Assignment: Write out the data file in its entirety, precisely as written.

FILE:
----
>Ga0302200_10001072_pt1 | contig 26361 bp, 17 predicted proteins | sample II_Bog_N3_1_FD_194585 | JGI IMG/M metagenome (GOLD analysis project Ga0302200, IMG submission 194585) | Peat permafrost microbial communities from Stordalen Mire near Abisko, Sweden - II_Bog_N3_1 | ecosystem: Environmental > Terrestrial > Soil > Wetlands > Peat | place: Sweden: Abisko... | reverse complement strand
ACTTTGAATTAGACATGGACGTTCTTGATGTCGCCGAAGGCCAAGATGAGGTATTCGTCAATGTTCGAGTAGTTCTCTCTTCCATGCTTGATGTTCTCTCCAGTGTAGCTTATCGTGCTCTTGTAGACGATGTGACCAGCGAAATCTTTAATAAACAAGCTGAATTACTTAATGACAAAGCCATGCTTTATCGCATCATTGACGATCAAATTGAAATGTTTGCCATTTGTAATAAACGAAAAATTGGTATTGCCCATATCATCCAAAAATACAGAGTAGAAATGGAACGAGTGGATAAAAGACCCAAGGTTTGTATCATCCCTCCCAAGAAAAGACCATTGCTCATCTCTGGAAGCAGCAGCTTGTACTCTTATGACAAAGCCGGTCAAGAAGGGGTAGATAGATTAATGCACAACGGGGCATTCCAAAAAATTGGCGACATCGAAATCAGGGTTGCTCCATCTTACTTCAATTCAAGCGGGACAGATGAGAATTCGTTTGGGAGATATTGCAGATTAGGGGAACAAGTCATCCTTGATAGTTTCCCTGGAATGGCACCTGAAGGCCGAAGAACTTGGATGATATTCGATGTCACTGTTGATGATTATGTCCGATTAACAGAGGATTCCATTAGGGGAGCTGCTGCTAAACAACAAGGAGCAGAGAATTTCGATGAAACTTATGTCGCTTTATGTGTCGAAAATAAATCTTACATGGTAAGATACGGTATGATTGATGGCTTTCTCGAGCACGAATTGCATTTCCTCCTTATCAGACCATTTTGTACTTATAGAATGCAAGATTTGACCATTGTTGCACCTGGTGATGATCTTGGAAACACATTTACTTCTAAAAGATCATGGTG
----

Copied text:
>Ga0302200_10001072_pt1 | contig 26361 bp, 17 predicted proteins | sample II_Bog_N3_1_FD_194585 | JGI IMG/M metagenome (GOLD analysis project Ga0302200, IMG submission 194585) | Peat permafrost microbial communities from Stordalen Mire near Abisko, Sweden - II_Bog_N3_1 | ecosystem: Environmental > Terrestrial > Soil > Wetlands > Peat | place: Sweden: Abisko... | reverse complement strand
ACTTTGAATTAGACATGGACGTTCTTGATGTCGCCGAAGGCCAAGATGAGGTATTCGTCAATGTTCGAGTAGTTCTCTCTTCCATGCTTGATGTTCTCTCCAGTGTAGCTTATCGTGCTCTTGTAGACGATGTGACCAGCGAAATCTTTAATAAACAAGCTGAATTACTTAATGACAAAGCCATGCTTTATCGCATCATTGACGATCAAATTGAAATGTTTGCCATTTGTAATAAACGAAAAATTGGTATTGCCCATATCATCCAAAAATACAGAGTAGAAATGGAACGAGTGGATAAAAGACCCAAGGTTTGTATCATCCCTCCCAAGAAAAGACCATTGCTCATCTCTGGAAGCAGCAGCTTGTACTCTTATGACAAAGCCGGTCAAGAAGGGGTAGATAGATTAATGCACAACGGGGCATTCCAAAAAATTGGCGACATCGAAATCAGGGTTGCTCCATCTTACTTCAATTCAAGCGGGACAGATGAGAATTCGTTTGGGAGATATTGCAGATTAGGGGAACAAGTCATCCTTGATAGTTTCCCTGGAATGGCACCTGAAGGCCGAAGAACTTGGATGATATTCGATGTCACTGTTGATGATTATGTCCGATTAACAGAGGATTCCATTAGGGGAGCTGCTGCTAAACAACAAGGAGCAGAGAATTTCGATGAAACTTATGTCGCTTTATGTGTCGAAAATAAATCTTACATGGTAAGATACGGTATGATTGATGGCTTTCTCGAGCACGAATTGCATTTCCTCCTTATCAGACCATTTTGTACTTATAGAATGCAAGATTTGACCATTGTTGCACCTGGTGATGATCTTGGAAACACATTTACTTCTAAAAGATCATGGTG